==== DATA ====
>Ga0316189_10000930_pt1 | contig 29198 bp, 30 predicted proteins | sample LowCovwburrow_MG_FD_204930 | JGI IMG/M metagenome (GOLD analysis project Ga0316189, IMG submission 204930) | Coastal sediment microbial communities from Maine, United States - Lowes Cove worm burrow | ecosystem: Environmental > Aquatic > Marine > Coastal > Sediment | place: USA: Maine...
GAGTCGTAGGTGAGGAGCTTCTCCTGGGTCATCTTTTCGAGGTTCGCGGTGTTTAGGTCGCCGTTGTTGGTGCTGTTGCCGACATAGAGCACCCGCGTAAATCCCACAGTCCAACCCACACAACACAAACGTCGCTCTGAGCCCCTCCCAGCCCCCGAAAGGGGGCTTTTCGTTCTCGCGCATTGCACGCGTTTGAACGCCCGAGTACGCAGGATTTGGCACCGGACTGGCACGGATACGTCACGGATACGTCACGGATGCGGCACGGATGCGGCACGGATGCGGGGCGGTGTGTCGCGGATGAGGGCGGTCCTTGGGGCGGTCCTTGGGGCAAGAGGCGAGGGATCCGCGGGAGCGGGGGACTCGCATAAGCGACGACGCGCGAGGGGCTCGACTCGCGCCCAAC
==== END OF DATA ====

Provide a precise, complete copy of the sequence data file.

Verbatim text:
>Ga0316189_10000930_pt1 | contig 29198 bp, 30 predicted proteins | sample LowCovwburrow_MG_FD_204930 | JGI IMG/M metagenome (GOLD analysis project Ga0316189, IMG submission 204930) | Coastal sediment microbial communities from Maine, United States - Lowes Cove worm burrow | ecosystem: Environmental > Aquatic > Marine > Coastal > Sediment | place: USA: Maine...
GAGTCGTAGGTGAGGAGCTTCTCCTGGGTCATCTTTTCGAGGTTCGCGGTGTTTAGGTCGCCGTTGTTGGTGCTGTTGCCGACATAGAGCACCCGCGTAAATCCCACAGTCCAACCCACACAACACAAACGTCGCTCTGAGCCCCTCCCAGCCCCCGAAAGGGGGCTTTTCGTTCTCGCGCATTGCACGCGTTTGAACGCCCGAGTACGCAGGATTTGGCACCGGACTGGCACGGATACGTCACGGATACGTCACGGATGCGGCACGGATGCGGCACGGATGCGGGGCGGTGTGTCGCGGATGAGGGCGGTCCTTGGGGCGGTCCTTGGGGCAAGAGGCGAGGGATCCGCGGGAGCGGGGGACTCGCATAAGCGACGACGCGCGAGGGGCTCGACTCGCGCCCAAC